The Misadventures of Moxie Sharpe Episode Five

Banner for Episode Five

She Only Touches What She Wants to Touch

 

When we last caught Moxie, Nettles had just accused her of wrong doing . . .

“What do you mean what did I do? What did you do? You just contaminated a crime scene! I saw someone in dark clothing with green eyes run out the back.” Moxie waved her arm up and down pointing out Nettles dark attire and green eyes.

“I don’t know what you’re talking about. I just got here and I didn’t see anyone leaving the castle. But never mind that. Call 911,” said Nettles.

“With what? I don’t have a phone,” said Moxie.

“Right. Stay here. Don’t go anywhere. I’ll run up to the front office. I’m going to tell everyone I see that you’re in here with the King’s body, so don’t even think about running.”

“But I—”

Nettles ran past the thrones, down the steps and straight up the hill.

Moxie felt adrenaline soaring through her body, her fight or flight response revved up to max. She did want to run and keep running all the way back to her apartment, but instead walked over to King Terrence’s lifeless body, careful not to touch anything. She tried to piece together what she had heard. She had expected a pool of blood and some bloody blunt object, but there weren’t any signs of an attack. The King’s face was slack. He looked peaceful like he was only resting. She really wanted to bend down and shake him, wake him up, but she didn’t dare touch him. At the moment, not having her fingerprints on anything at the scene was all she had going for her.

Nettles burst through the door then rested his hands on his knees breathing hard. “This,” he started but then took a few more breaths, “This is Harry Hawkshaw. He’s a detective.”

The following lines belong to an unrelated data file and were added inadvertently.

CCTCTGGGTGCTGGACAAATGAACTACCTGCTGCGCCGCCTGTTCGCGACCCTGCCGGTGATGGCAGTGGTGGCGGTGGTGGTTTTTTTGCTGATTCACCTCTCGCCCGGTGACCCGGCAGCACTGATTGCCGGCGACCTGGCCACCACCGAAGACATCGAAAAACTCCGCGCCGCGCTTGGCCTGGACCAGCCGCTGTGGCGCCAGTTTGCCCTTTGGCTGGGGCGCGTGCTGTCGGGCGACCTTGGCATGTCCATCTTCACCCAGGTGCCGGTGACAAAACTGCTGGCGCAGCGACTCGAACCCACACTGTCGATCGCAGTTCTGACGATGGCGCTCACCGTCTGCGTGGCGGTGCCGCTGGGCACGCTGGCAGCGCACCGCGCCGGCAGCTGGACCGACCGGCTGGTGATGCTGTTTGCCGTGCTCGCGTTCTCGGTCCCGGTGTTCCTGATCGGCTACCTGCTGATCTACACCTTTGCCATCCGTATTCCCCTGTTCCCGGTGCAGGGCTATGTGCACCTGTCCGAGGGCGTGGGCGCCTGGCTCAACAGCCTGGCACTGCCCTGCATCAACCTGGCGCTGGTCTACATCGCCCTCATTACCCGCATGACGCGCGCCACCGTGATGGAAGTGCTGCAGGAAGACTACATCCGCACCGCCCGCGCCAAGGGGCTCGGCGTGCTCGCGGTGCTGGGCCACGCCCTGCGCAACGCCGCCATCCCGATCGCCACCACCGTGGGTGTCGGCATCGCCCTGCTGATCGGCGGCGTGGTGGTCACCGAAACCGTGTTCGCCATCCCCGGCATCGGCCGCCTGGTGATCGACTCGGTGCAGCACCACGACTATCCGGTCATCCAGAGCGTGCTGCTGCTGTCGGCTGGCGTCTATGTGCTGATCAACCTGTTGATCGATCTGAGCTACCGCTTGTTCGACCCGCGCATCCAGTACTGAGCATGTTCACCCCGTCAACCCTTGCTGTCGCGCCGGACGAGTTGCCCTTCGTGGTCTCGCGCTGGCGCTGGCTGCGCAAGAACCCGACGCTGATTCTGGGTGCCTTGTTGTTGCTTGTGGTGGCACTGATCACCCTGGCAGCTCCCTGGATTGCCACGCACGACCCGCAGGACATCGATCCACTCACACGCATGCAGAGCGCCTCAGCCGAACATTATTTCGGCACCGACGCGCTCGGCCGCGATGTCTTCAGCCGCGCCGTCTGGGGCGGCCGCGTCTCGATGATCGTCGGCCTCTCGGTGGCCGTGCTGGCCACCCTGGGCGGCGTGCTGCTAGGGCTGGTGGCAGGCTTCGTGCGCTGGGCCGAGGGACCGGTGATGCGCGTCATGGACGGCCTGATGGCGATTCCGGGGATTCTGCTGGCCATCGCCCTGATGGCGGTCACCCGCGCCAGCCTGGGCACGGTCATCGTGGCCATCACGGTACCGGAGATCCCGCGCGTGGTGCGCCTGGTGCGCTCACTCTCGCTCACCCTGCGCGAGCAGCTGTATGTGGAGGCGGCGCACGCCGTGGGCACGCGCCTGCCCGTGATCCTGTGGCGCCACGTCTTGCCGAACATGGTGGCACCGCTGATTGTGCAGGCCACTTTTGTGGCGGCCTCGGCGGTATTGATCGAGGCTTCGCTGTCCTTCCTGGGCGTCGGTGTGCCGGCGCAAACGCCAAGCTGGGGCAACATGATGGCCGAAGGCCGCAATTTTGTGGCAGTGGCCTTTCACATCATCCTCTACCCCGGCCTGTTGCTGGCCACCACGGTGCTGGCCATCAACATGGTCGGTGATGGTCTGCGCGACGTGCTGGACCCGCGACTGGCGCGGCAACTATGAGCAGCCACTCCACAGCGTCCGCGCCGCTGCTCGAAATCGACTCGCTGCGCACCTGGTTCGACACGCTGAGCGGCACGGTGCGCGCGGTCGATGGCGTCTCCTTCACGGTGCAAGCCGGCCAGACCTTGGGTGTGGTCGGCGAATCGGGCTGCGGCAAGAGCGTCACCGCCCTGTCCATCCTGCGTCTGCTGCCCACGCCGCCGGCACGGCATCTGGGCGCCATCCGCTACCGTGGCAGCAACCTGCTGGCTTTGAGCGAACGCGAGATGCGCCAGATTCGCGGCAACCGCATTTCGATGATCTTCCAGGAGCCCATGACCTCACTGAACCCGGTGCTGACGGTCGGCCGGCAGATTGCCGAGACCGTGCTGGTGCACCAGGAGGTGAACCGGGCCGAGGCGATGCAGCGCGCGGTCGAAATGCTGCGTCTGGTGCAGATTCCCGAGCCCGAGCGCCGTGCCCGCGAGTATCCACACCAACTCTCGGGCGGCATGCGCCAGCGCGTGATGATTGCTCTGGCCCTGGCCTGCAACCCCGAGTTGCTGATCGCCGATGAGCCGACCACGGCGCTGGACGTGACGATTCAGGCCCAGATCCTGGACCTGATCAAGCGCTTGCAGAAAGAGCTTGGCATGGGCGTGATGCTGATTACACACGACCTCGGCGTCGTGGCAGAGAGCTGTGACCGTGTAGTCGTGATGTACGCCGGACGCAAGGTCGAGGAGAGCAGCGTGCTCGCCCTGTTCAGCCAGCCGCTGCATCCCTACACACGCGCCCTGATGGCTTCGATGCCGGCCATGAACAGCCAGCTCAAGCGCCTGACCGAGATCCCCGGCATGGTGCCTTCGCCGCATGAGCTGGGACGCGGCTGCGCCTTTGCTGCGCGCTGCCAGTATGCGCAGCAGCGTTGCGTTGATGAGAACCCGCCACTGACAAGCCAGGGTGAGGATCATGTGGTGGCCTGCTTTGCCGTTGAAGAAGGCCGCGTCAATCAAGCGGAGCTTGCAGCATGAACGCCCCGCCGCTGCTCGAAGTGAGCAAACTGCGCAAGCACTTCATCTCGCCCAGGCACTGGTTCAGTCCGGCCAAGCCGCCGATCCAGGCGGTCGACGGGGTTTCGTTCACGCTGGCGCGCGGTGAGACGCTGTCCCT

Moxie admired the tall, thin man; his black curls peeking out from under his floppy velvet hat framed his strong features. “Wow. That was fast,” she said.

“I was already here enjoying the fair with my family. Okay. Where’s the King?” said Detective Hawkshaw in a deep, buttery voice.

Nettles guided Mr. Hawkshaw to where the King lay crumpled next to his overturned throne.

“Did you rent that?” asked Moxie pointing at the detective’s fancy doublet.

“I am afraid not. My wife is really into this whole medieval life thing. She made it herself. It took her weeks.” Mr. Hawkshaw tugged at one of his thighs. “I really wish those poor blokes hadn’t worn tights.

“This is Moxie Sharpe,” said Nettles. “I caught her in the act. She almost bludgeoned me with that lute.”

“That is absolutely not true, Nettles. Well the lute part is, but I was defending myself from the real killer.”

“Ah, so you saw who did it. That’s great. A witness. It will be a while before the boys from the nearest precinct can get here, so take your time and tell me what happened. Let’s start at the beginning. What were you doing when the killer arrived?” Harry, to Moxie’s great surprise, pulled a small notebook and pen from a brown leather, drawstring bag hanging from his belt. He began to take notes. “Go ahead,” he said.

“I don’t think I was here when he arrived. I mean I think he was already here.”

“Wait. Back up. So you left and then came back?”

“Right. My fellow musicians left very quickly after the show. Nettles said a quick ‘On the morrow’ and was gone. I was excited about some free time, so I was hurrying back to camp through the woods when I noticed I didn’t have my jacket.”

“Didn’t you need to return your costume? I recognize it from the rental. We used to rent before my wife made our costumes. My wife wore that one a few times.”